While I am fully aware that this is a brand new blog and there is no status quo, nothing to surprise readers with that they would otherwise have expected, there is also a flip side to that coin. That flip side is that I have never been able to avoid a special event or a theme time period. Here I find that the first new film release I intend to discuss in January is one that is preceded by two other films in continuity with it.
To this end I bring you Thor Week. We kick off with Thor: Tales of Asgard. This animated film gives us some tales about Thor and Loki’s childhood and ties in somewhat to the events of the two Thor live action films.
Next will come Marvel 1602. Forsaking the modern-day Dr. Donald Blake as his host, Thor appears centuries earlier in this incarnation, although still well after the earliest comics in Thor‘s chronology. What does Neil Gaiman’s alternate universe’s version of Thor have to say?
Bringing things back around to modern Thor, let’s look at one of the earliest films starring the Thor-Blake duo, The Incredible Hulk Returns! This is a rather unique look, as part of the universe created by the 1980s Incredible Hulk TV show.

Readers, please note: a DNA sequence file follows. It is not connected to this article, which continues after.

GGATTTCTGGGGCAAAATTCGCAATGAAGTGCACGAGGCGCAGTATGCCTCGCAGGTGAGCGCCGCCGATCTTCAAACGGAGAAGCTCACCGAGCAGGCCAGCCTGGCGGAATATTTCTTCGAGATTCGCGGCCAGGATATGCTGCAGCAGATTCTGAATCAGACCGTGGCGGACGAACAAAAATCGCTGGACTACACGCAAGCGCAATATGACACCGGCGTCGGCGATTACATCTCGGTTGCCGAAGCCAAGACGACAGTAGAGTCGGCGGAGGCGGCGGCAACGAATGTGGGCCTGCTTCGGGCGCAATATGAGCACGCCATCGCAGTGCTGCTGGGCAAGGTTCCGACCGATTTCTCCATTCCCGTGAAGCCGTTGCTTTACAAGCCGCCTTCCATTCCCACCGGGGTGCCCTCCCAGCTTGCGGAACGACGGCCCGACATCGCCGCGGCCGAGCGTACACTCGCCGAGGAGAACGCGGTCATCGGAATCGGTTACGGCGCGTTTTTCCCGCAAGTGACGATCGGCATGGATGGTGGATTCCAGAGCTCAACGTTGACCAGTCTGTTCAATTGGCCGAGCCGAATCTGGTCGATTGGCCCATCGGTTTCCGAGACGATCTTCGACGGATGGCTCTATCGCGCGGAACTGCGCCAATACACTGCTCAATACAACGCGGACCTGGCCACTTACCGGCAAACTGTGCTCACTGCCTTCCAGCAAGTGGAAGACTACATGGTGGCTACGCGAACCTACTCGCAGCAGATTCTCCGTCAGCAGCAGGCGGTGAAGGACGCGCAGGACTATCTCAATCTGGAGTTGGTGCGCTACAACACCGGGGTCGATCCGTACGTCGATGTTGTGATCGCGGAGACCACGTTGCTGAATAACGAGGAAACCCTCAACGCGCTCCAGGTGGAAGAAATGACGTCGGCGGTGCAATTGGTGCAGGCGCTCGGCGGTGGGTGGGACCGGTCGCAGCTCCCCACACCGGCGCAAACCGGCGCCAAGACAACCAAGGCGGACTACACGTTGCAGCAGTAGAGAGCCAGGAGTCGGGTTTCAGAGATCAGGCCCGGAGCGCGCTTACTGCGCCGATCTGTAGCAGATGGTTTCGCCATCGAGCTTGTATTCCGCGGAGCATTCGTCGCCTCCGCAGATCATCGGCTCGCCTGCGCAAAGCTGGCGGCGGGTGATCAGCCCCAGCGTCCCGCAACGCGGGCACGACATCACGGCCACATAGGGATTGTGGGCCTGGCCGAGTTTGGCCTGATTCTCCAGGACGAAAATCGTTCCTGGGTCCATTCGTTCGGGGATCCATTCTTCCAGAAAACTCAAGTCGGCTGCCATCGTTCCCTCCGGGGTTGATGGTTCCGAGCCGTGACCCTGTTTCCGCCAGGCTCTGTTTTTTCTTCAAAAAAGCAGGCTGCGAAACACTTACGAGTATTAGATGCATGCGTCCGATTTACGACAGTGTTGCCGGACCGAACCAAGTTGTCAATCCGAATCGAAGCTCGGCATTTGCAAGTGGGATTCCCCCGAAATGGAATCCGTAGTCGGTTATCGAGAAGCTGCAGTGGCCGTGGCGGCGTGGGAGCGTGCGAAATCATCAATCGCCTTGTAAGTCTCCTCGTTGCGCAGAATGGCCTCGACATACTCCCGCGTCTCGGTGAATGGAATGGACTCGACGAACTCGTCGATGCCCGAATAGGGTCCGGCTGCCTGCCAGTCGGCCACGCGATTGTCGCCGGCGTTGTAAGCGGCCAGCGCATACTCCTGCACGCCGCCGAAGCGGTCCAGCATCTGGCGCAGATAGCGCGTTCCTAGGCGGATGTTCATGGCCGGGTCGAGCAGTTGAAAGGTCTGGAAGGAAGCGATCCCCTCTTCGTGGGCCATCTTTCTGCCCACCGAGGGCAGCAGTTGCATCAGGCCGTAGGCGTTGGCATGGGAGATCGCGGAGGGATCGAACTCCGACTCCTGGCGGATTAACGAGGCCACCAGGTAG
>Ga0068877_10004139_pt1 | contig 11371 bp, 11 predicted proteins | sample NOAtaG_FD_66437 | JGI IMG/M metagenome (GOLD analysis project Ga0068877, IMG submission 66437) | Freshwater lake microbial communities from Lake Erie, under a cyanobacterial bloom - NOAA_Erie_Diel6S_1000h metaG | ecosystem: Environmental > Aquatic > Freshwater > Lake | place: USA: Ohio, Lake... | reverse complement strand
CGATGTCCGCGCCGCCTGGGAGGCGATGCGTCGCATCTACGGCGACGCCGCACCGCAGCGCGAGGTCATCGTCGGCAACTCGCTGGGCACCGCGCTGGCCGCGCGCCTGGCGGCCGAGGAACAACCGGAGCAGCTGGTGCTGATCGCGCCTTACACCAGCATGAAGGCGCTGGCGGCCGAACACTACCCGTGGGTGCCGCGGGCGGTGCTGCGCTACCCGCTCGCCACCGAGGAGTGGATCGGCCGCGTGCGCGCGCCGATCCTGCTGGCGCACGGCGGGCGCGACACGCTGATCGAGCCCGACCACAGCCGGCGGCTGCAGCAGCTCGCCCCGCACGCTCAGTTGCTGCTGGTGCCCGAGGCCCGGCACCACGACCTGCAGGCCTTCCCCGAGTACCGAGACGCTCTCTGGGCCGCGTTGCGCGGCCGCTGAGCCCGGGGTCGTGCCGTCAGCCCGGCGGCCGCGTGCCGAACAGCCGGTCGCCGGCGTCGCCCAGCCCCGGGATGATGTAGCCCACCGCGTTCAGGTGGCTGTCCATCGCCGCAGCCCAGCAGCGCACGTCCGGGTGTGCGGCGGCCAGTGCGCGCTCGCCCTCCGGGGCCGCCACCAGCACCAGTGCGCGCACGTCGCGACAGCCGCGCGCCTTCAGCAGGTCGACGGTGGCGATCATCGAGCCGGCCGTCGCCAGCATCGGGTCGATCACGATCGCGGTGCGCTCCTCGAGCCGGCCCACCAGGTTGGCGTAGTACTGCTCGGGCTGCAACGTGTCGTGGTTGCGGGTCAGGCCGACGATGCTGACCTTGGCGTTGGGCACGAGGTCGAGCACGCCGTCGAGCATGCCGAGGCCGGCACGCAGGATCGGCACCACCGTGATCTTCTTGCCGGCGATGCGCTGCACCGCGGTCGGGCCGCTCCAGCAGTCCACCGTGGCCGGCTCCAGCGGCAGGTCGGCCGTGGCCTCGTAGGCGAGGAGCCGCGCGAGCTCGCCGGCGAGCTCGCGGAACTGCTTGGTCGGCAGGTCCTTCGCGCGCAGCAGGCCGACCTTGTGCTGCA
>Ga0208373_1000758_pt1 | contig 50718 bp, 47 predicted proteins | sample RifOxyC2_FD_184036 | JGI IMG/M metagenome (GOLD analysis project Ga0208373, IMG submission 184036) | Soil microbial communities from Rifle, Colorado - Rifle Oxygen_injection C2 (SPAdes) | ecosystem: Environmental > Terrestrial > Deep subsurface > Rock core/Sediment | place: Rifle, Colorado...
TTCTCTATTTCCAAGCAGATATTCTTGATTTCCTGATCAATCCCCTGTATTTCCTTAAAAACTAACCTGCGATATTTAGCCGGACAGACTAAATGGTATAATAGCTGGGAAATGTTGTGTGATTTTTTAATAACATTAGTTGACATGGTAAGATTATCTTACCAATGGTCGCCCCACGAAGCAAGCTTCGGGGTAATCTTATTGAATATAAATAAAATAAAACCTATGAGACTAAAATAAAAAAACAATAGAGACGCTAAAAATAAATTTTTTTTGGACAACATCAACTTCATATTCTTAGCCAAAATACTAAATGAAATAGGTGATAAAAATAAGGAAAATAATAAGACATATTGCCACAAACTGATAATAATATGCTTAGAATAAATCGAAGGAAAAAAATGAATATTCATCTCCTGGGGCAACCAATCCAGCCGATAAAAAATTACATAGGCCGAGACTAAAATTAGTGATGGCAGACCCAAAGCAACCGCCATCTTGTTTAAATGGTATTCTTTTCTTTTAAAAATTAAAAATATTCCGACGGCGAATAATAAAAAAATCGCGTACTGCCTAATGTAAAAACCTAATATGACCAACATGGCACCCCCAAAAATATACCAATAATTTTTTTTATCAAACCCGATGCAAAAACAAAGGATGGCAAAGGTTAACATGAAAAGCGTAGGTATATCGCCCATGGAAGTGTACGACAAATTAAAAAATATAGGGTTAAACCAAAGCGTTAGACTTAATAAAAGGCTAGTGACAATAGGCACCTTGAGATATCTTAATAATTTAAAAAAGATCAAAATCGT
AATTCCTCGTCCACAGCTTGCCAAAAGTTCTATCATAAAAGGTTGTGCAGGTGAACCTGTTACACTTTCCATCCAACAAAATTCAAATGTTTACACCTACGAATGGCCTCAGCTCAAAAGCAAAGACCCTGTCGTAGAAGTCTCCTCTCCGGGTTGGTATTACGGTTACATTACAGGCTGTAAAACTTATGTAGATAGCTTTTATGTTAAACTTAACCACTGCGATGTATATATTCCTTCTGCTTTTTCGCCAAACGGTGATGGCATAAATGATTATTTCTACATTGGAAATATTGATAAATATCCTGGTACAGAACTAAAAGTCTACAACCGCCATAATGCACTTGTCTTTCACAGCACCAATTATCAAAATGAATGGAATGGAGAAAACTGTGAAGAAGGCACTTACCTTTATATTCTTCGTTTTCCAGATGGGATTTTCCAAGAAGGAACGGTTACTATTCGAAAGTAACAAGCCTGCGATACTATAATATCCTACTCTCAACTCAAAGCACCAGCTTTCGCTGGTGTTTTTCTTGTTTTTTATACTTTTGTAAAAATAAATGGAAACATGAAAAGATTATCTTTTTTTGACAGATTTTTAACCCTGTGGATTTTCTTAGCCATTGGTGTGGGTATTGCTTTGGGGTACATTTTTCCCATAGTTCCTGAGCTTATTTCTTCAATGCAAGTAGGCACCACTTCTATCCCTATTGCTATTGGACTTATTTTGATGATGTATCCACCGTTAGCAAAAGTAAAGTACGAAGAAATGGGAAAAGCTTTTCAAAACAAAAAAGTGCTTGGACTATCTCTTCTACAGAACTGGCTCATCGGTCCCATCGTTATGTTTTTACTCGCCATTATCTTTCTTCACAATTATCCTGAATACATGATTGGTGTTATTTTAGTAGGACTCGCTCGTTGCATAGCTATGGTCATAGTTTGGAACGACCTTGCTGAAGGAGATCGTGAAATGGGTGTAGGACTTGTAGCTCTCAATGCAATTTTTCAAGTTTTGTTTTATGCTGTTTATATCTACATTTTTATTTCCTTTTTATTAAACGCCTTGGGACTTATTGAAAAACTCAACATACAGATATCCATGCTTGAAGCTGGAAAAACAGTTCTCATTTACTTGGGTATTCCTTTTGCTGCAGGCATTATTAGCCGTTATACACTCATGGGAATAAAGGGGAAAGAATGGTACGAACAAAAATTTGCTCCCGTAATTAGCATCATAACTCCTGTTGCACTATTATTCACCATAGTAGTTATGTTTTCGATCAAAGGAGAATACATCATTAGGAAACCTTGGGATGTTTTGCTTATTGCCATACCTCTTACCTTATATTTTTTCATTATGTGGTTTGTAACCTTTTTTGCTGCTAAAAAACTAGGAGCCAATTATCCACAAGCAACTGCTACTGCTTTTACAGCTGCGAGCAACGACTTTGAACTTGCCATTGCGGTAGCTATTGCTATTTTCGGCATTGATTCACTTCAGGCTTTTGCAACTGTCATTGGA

The singularly titled Thor comic is our next look, the volume that ends J. Michael Straczynski’s run on Thor with issues 601-603 and Thor: Giant-Size Finale. Does this comic deserve not to have a subtitle?
Thor, the Marvel Cinematic Universe’s introduction to the Norse god of thunder, was one of many superhero origin films released as a build-up to a Marvel cinematic event. This film also includes an explanation about how gods of multiple pantheons can share one universe, which is something I will share my opinion on.
Following this is Thor and Loki: Blood Brothers, a motion comic that focuses on Loki as ruler of Asgard. How does this motion comic work onscreen, and what does this mean for our Asgardians?
The week wraps up with Thor: The Dark World, the sequel to Thor and The Avengers. Does this continue to raise the bar, or is it a failed follow-up?